We just don't get it

TO THE QUICK - Jerry Tundag () - January 23, 2009 - 12:00am

Whether Filipinos admit it or not, they still get misty-eyed when they look at America and see it flex its muscles with almost effortless grace. The inauguration of Barack Obama as the 44th president of the United States was a case in point.

Before millions upon millions of people glued to their tv sets around the world, a good and hefty slice of that right here in the Philippines, the Americans showcased their strength without so much as breaking into sweat (figuratively, as it was cold as hell in Washington).

The Americans did it by simply transfering power without animosity and rancor. It was yet another display of a peaceful turnover, the culmination of a process that started when John McCain quickly conceded to Obama shortly after election day last November.

For the real strength of America lies not in the mighty firepower of its military nor in the buying power of the American dollar. It lies in the ability of its people to elect their leaders freely and to see power change hands with grace and dignity.

Free elections and a peaceful handover of power assure Americans that their system works. And when a system works, it conveys the notion that it is right. And there is no other more reassuring source of strength than the feeling that one is right.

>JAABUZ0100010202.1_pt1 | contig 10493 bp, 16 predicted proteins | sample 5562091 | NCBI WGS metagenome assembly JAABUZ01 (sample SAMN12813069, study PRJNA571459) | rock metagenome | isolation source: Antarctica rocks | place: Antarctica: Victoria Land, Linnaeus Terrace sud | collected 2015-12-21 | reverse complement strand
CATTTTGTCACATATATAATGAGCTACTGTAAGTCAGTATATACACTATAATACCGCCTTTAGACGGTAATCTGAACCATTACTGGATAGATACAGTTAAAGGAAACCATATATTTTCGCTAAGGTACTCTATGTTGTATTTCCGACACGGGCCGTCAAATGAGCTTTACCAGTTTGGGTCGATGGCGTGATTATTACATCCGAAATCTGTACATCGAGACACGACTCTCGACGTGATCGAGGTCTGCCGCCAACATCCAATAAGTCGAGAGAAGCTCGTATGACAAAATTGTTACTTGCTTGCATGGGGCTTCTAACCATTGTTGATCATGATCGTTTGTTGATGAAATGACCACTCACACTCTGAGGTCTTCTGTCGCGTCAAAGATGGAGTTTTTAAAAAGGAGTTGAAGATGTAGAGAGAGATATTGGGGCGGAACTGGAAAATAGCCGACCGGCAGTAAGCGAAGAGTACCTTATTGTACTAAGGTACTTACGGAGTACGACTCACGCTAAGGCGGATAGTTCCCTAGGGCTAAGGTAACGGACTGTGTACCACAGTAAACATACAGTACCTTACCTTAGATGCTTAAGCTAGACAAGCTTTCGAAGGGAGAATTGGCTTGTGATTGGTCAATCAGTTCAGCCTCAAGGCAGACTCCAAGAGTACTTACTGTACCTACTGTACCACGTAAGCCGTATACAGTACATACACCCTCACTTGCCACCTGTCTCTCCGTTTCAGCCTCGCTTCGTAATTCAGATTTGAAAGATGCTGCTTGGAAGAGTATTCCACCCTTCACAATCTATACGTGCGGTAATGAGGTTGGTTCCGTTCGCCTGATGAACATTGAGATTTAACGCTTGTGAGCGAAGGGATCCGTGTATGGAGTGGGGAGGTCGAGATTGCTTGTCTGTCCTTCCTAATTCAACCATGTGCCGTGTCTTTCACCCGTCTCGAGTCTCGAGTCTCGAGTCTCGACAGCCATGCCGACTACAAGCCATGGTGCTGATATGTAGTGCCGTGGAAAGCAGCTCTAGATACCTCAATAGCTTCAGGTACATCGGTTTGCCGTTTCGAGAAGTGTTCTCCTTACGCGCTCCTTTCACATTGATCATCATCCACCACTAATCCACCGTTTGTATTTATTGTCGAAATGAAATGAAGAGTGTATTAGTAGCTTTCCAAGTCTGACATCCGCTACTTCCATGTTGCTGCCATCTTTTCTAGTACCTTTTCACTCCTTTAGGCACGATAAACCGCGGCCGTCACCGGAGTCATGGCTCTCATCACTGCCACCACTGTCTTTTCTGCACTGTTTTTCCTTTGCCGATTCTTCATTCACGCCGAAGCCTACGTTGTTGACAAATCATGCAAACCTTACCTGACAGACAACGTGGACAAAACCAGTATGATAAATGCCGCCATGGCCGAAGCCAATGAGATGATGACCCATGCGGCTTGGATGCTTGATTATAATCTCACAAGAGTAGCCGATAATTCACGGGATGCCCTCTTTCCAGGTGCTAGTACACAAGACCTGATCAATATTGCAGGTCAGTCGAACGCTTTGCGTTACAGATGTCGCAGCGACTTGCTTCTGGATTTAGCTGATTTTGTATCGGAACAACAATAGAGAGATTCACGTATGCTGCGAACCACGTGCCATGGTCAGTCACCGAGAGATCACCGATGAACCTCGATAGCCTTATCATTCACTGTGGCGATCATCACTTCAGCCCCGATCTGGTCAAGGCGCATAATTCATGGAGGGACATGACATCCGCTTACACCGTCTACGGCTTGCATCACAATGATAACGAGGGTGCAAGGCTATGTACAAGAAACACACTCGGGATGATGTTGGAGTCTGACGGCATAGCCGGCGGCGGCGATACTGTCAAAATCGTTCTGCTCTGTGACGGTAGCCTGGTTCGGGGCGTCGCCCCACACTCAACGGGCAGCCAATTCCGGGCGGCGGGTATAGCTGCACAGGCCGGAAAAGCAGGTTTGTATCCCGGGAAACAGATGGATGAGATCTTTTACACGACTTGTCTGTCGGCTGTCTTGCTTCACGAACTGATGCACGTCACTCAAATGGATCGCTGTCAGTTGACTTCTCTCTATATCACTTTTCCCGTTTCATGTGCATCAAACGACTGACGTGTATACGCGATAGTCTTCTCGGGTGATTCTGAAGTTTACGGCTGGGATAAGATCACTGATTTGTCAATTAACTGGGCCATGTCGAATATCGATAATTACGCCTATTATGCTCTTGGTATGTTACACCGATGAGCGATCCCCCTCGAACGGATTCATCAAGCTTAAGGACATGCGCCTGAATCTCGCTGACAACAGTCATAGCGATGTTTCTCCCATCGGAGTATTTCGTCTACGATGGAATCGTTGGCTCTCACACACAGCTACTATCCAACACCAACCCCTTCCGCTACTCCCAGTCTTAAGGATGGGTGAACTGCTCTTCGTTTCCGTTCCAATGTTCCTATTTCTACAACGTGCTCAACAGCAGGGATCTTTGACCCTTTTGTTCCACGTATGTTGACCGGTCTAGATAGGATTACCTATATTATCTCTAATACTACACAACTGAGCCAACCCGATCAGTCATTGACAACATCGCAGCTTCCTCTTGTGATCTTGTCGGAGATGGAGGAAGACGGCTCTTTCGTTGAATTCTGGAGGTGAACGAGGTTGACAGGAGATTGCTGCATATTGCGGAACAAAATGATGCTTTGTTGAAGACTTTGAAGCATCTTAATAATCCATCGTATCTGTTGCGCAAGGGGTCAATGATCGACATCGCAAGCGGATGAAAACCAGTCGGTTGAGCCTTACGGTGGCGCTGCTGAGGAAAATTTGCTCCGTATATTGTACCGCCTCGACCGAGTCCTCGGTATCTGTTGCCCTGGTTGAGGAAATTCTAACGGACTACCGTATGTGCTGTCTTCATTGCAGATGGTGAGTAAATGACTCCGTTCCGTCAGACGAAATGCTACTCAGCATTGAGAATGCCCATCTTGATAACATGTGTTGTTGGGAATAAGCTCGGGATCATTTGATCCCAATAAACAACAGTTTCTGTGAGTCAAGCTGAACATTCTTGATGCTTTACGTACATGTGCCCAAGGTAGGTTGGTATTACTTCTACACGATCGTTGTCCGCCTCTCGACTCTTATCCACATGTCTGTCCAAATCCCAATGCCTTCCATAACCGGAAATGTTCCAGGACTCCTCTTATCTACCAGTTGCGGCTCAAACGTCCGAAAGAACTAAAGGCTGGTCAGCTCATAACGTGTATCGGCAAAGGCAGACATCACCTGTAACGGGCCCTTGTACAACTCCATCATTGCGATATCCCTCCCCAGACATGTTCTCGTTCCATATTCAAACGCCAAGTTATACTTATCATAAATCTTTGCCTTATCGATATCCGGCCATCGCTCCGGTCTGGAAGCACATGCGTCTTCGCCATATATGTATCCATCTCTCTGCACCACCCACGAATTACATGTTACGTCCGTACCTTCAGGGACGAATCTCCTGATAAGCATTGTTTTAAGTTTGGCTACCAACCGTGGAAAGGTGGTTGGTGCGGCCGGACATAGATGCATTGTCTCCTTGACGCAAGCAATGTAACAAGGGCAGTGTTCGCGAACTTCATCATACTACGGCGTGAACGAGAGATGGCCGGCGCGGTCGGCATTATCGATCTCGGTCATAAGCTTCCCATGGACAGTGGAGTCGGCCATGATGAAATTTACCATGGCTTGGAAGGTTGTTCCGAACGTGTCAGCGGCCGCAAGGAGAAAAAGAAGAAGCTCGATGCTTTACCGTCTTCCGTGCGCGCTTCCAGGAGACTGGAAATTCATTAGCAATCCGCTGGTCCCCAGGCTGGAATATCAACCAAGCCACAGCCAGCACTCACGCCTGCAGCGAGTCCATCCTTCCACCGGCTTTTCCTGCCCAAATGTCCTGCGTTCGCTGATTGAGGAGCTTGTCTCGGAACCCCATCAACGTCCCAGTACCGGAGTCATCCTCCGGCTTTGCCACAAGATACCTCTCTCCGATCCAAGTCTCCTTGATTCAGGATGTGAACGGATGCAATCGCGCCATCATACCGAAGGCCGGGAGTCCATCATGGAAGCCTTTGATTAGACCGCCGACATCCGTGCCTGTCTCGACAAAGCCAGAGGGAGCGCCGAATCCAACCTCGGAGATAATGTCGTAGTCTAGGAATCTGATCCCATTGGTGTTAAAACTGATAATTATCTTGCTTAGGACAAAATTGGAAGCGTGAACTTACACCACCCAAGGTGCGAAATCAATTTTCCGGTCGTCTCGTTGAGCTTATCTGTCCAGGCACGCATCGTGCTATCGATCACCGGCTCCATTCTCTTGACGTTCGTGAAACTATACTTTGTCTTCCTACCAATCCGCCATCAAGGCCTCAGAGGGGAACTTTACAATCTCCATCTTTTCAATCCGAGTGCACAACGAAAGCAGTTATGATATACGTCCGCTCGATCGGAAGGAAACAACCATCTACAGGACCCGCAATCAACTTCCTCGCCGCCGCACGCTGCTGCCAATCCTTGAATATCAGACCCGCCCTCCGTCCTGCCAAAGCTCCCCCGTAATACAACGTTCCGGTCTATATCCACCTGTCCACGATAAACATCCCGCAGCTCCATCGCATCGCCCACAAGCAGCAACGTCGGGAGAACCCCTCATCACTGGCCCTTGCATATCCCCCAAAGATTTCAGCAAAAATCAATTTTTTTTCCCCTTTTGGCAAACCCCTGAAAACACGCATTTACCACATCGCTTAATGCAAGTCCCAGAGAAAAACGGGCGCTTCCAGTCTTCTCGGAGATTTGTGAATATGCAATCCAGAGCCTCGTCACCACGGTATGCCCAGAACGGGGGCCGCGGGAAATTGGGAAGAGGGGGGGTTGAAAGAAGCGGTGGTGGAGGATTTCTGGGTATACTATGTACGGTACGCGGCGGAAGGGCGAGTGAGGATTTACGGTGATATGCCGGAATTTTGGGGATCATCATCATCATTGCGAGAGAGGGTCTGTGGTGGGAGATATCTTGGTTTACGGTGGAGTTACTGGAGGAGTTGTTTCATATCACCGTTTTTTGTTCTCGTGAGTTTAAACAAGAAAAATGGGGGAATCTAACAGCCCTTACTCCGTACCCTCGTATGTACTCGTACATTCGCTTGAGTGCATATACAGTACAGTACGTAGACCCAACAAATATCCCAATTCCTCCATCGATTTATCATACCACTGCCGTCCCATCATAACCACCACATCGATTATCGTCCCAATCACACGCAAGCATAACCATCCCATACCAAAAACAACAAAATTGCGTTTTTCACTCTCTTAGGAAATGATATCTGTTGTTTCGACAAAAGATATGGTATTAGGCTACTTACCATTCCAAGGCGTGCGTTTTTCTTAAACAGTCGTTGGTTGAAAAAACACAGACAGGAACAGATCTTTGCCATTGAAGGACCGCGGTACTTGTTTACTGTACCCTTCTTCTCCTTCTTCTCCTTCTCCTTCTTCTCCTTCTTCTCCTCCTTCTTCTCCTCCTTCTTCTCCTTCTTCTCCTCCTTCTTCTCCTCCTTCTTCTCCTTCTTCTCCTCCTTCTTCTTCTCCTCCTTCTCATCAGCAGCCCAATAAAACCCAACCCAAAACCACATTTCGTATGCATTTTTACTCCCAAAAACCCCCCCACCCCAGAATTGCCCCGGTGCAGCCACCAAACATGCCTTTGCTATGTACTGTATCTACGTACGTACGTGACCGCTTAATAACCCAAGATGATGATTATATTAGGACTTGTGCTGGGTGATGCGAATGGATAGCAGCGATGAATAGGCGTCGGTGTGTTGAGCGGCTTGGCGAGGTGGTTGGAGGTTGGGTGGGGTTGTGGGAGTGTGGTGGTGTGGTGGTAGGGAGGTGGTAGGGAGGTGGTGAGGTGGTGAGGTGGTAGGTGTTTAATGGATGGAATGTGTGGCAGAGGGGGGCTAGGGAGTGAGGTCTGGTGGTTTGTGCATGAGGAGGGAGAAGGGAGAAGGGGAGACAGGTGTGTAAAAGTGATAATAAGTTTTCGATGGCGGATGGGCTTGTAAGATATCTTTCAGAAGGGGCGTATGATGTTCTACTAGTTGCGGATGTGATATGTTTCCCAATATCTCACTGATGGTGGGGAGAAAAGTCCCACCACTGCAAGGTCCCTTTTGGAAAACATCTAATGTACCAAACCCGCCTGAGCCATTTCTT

That is why America is often misunderstood outside its borders. Because other people think Americans are assertive, to the point of being aggressive and oppressive. But among themselves, Americans simply believe they are right. And they find nothing wrong in that.

Filipinos have had the opportunity to approximate the Americans. The relationship between the two countries go back a very long way. And while the relationship sometimes gets contentious, as all relationships do, it is one that is more open than it is duplicitous.

The American drive to preserve and protect its own interests can sometimes be unnerving. But there is no stopping anyone from playing the same game, in accordance with the same rules.

Both emerging powers, such as China, or pesky pipsqueaks like North Korea, have long learned the American way. Having learned how to play the games Americans play, neither country bellyaches in the same way, and as often, as the Philippines does.

America only seems like a bully if you allow it to be, if you do not know how to play the game it plays. But look at the Chinese and the North Koreans, or the Iranians. Or, for that matter, even the Saudis.

All know how to play America. If at all, it is even America that is squirming. It is American that sometimes gets painted into a corner from where it cannot extricate itself without some disadvantageous form of quid pro quo.

 So how come we are the only kid in the block that keeps on complaining, that keeps on fumbling the game? We stay up all night to watch Barack Obama sworn in but we are mesmerized only by the spectacle, but not the substance.

For God's sake, we have just been treated to an ostentatious display of mature and stable democracy at work, and all that ever caught our fancy was the number of people who turned out (wow, ang dami no?) or how Obama fumbled the oath (ha ha ha, nagkamali din pala).

And so, while George W. Bush and Obama had coffee prior to the inaugural, and Obama saw Bush off toward his retirement in Texas, Filipino politicians (a.k.a. leaders) continue plotting against one another for the chance to stab one another in the back.

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